Daisy (Manufacturing Co.) began in the 1890s and remains the market leader today. Many models of BB guns were developed over the decades, most notably the famous, Red Rider that was immortalized in the film, “A Christmas Story”.

Here we have a 1930s Targeteer pistol. A few variations to this model evolved over the years that included a chromed look to the metal and adjustable sight however this is an early nickel version (with an awesome patina!) with fixed sight. Due to the infamously low velocity the Targeteer could shoot its steel pellets, it was marketed as an indoor BB gun that could be “safely” used by the whole family. It was a humorously flawed concept but intriguing nonetheless.

This example works perfectly and is clearly marked, “Patents Pending” suggesting that it was manufactured prior to the adoption of the model name, Targeteer.

Rolling People: Steel Stool on Casters, ca. 1930s


Once used in a garage or factory, this cool little number adopts a new role (or roll as the case may be) as a side table; the perfect place for an alarm clock, magazines or whatever you need close by. The free-spinning rubberized casters make for easy movement and versatility. Though examples exist with a steel top, this version has a nicely worn wooden seat. Coffee anyone?

Be My Light, Be My Guide: Explosion-Proof Nautical Light, ca. 1950s

The power generated from the firing of 16 inch guns is nothing short of staggering. To put down an opposing ship the size of the Chrysler building, it needs to be, right? Ships, and more so their lighting systems, need to be strong as steel – if you’ll excuse the lame pun.

This ship light has been converted to use a household plug, is encased in thick glass, accented with brass screws and protected by a heavy-duty aluminum cage. Weighing in at over 30 lbs. and a towering 17 inches, this light means business, bitch. So don’t mess with it.

Write On: Brass Fob Watch Chain and Retractable Pencil, ca. 1930s

I shouldn't have eaten Pop-tarts for breakfast again...

Fob chains have made their way back into the fold after many years, most likely due to a strong showing of waistcoats within menswear circles.

While pairing chains with a pocket watch is an option, I like mixing it up a bit with an old key, pocket knife or – as pictured – a pencil. This one is brass and nickel and features a cool little slide mechanism which shields the lead tip when it’s not in use.

Just when you thought there was no use for those pesky IKEA pencils…

Roll With It: Machine age Scotch Tape Dispenser, ca. 1940s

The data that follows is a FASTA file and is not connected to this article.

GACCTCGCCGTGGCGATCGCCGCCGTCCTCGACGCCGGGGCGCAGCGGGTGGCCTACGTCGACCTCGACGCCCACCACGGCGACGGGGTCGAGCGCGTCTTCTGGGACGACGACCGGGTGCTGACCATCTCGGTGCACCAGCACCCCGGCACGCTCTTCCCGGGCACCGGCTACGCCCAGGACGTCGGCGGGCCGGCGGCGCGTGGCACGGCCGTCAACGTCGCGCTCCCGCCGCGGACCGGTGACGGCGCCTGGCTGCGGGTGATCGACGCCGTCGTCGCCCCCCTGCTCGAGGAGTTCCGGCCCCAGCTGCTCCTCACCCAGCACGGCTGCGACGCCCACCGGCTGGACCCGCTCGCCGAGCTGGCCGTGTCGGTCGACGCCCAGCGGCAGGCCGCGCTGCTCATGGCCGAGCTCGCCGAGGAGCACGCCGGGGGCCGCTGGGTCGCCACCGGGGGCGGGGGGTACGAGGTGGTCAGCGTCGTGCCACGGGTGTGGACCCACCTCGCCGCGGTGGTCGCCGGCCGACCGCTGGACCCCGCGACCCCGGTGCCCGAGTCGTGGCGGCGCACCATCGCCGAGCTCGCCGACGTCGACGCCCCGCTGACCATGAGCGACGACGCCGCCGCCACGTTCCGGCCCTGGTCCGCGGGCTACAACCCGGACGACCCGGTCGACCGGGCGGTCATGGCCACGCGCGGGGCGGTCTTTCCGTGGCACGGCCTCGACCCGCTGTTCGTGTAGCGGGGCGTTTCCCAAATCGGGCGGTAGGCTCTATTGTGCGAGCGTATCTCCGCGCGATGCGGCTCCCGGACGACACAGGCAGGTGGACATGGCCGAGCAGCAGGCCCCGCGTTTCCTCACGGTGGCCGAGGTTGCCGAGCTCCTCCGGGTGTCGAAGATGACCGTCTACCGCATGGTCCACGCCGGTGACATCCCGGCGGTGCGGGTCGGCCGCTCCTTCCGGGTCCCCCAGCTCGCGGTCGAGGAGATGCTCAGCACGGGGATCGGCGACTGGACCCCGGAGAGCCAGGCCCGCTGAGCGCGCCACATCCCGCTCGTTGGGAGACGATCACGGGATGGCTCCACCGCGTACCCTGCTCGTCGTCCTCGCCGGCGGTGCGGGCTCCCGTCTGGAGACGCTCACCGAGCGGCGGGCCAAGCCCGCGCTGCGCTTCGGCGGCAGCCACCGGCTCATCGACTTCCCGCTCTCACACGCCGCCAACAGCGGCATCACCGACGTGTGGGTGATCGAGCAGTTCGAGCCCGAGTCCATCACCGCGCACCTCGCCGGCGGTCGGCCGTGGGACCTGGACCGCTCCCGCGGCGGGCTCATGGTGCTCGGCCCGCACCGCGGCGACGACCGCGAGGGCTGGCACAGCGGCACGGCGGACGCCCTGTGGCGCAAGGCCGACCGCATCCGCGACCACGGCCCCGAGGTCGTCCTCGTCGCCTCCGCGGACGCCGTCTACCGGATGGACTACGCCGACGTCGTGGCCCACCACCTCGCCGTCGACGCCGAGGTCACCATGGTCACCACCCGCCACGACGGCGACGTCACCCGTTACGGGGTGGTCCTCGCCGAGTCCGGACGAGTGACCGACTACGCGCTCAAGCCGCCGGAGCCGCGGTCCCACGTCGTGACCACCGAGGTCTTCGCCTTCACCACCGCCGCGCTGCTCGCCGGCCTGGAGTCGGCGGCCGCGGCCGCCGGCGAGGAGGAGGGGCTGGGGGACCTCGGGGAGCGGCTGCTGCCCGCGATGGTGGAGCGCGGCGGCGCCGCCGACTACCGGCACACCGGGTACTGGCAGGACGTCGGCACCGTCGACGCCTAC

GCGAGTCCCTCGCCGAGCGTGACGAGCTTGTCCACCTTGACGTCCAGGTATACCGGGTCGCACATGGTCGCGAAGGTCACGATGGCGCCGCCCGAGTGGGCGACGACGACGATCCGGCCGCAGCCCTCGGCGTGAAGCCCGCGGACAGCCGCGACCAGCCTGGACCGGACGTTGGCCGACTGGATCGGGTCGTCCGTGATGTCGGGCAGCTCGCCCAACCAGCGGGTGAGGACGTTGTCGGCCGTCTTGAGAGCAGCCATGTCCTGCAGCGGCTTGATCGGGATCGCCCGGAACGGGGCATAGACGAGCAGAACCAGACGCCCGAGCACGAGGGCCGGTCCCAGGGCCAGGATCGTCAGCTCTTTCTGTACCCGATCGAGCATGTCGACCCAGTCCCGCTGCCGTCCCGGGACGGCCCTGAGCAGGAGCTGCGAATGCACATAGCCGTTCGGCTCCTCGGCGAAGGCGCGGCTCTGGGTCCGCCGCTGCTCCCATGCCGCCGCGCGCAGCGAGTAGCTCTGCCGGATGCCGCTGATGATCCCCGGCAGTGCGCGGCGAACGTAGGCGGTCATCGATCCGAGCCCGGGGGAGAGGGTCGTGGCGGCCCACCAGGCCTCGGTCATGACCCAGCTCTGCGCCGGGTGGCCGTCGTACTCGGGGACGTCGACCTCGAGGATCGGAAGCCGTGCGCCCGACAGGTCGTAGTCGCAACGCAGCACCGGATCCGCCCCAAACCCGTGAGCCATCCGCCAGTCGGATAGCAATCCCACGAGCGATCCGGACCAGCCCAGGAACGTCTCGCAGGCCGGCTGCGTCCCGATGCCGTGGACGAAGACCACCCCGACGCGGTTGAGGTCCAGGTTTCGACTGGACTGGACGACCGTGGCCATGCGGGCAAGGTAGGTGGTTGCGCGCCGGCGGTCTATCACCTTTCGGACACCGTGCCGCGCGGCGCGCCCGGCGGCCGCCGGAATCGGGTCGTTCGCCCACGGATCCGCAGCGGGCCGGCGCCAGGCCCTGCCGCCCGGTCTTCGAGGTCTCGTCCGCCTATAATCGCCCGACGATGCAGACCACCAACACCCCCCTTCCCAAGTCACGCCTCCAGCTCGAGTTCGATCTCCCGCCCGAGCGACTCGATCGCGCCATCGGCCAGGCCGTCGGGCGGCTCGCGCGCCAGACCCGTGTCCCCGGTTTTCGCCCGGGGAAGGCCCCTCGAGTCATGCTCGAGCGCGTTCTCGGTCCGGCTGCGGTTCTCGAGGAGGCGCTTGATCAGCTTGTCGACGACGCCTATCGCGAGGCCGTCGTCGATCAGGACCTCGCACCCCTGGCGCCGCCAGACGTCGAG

One of the things I’ve tried to highlight in this blog is the intrinsic quality and design that products from previous eras possess. Certain items, though utilitarian can be beautiful and more importantly, stand up to a battering.

Case in point: The Scotch tape dispenser. Manufactured out of cast iron and weighing several pounds, these tank-like desk models stayed in their place and kept performing year after year.

The model pictured is the rarer, large version that holds either two standard rolls of tape or one large packing roll. These larger models were usually confined to packing rooms, offices and factories where they’d be put to constant use so it’s great to find one in such good shape.

All things being equal, there’s no reason why this one wont last another 70 years!

Bottle Rocket: Machine Age Wine Cooler, ca. 1950s

There’s something about aged aluminum; Pre-WWII shaving mirrors, Emeco Navy chairs and in this case, an unusual and difficult to find “Fizz Master” wine or Champagne cooler.

Dent free and in good working order, this cooler is a welcome edition to any picnic or dinner party. Just bung it in the fridge for an hour before you head out and Bob’s your aunt’s live-in-lover.

Blue Steel: Stool By Toledo Metal Furniture Company, ca. 1940s

I’m partial to a stool, especially ones like this 1940’s Toledo stool manufactured in – you guessed it – Toledo, Ohio. They’re virtually indestructible, versatile and drip with character. The patina on the bent steel of this example is superb especially after a bit of elbow grease removing the layers of dirt and rusts spots.

Though Toledo is best known for its drafting/ factory stool which currently attracts a hefty price, I reckon these smaller stools are quiet achievers, most likely due to the fact that it’s not widely known that they were manufactured by Toledo. Shhh…